On Sunday, my children got that runner’s high too.  So all my struggle was worth it.


And this is my passion, movement.

I attended a three-day seminar this weekend, taught by Dr. Craig Liebenson, a great thinker and leader in my profession.  It was entitled “Prague School to Athletic Development; Functional Assessment and Core Training.”  This is core rehabilitation at its finest.

But what really struck me about the course was the passion it brought about in me.  Not passion about core rehab necessarily (although I did learn a lot on that front and will certainly be bringing some new and refined tools to my practice life), but rather, passion about movement.  I believe in movement.  I believe so deeply, so rooted in my fundamental values and understanding and conviction, that we were made to move.

The first topic Dr. Liebenson spoke about was what he called an “Inactivity Crisis.”  Society is in the midst of an inactivity crisis, complete with sitting to commute, sitting at work, dropping physical activity levels, soaring obesity and heart disease and back pain.  “Use it or lose it,” he said, referring to our body’s movements, and my heart and my mind and every part of me was silently nodding, screaming, jumping “EXACTLY!”

I can’t state it more simply than that.  We need to move.  And this is my passion, movement.


I plan vacations around outdoor activities.  I find a gym in every city I visit.  I enter races and competitions because I like the challenge.  I would rather go for a walk than watch a movie.  My favourite girl’s nights involve a workout.  I chose to become a chiropractor because I wanted to work with athletes.  I believe so strongly in movement and fitness and physical activity that I’ve centered my whole life around it.  Movement is my common thread.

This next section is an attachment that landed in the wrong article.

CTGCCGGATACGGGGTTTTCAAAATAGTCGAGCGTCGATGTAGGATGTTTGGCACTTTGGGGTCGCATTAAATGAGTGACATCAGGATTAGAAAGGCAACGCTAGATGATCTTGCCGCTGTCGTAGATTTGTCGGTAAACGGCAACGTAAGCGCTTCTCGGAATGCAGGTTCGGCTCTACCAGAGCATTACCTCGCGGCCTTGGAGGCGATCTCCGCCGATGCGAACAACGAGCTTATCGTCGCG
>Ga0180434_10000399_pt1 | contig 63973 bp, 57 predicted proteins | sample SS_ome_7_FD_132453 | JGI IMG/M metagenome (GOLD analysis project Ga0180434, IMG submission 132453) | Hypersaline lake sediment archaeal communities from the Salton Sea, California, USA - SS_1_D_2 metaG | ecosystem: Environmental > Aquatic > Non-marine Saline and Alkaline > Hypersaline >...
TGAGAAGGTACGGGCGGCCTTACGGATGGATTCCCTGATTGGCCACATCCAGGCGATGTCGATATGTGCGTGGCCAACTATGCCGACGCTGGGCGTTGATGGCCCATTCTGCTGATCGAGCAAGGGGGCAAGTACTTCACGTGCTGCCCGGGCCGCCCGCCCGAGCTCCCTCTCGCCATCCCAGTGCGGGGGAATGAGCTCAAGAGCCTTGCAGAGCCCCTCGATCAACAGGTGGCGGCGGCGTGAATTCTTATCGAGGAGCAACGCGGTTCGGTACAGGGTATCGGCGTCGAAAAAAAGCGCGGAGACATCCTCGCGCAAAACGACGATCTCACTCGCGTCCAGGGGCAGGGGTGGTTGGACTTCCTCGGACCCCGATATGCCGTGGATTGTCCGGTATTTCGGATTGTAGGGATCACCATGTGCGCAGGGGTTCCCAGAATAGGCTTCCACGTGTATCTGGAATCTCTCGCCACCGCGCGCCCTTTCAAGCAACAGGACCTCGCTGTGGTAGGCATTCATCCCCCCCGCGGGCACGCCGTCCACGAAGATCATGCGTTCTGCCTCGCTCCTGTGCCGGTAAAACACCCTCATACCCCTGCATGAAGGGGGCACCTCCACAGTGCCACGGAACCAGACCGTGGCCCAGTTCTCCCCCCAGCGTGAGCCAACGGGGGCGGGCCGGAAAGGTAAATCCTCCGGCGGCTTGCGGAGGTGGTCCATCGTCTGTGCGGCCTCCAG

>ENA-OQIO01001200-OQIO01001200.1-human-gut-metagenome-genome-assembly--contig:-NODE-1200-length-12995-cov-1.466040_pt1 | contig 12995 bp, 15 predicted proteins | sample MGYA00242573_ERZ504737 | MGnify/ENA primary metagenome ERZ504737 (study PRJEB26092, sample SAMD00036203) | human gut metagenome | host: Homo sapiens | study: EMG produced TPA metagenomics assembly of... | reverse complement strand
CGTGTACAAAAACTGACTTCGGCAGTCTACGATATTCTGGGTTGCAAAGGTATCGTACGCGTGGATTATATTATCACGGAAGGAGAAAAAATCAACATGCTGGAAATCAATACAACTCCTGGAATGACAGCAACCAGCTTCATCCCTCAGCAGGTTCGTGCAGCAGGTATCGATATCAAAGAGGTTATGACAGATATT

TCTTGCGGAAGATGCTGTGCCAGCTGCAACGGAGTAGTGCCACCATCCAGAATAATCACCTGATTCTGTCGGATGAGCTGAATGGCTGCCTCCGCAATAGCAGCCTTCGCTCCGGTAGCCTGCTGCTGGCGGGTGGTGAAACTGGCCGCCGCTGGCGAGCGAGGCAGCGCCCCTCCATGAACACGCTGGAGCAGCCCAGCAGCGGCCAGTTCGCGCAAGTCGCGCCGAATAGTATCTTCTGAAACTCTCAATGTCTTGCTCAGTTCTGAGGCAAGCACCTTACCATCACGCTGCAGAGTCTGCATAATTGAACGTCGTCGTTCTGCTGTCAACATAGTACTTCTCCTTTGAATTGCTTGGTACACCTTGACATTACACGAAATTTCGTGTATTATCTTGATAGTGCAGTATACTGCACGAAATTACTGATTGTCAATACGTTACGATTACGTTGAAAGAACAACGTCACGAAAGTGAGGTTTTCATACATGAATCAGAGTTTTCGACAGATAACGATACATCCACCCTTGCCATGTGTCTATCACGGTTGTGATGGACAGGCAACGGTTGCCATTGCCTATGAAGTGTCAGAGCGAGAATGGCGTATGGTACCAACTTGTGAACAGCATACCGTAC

Kids who are more active get better grades.  Adults who are more active lower their risk of cardiovascular disease, obesity, and depression.  Seniors who are more active have fewer falls, take fewer meds, and have a better quality of life.  Movement is a lifestyle, not 30-minutes three-time-a-week.  It’s more than that.  It’s a choice, a necessity, a responsibility.

I want my body to age well.  When my crow’s feet deepen and my skin sags, I want to be able to get myself up off the couch.  I want to be able to lift my own groceries and make my own meals and play with my grandchildren.  And while movement isn’t the be-all-end-all guarantee that I will get to do these things, it’s a step in the right direction.

So how can I end this post without sounding like I’m ranting?  Like I’m pointing a finger, being holier-than-thou, and standing on a soapbox?  Perhaps I can’t.  Perhaps I’ve already  made you uncomfortable, made you introspect, made you think.  If so, I’ve done my job.  I’ve always said that this blog comes from my genuine, heartfelt beliefs.  And I genuinely believe in movement.

“Just a few generations ago, physical activity was a constant part of daily life. Now we’ve done away with it so thoroughly, physical inactivity actually seems normal. The social and economic costs and consequences are unsustainable.” ~designedtomove.org

The End.

But you should watch this video:  http://designedtomove.org/.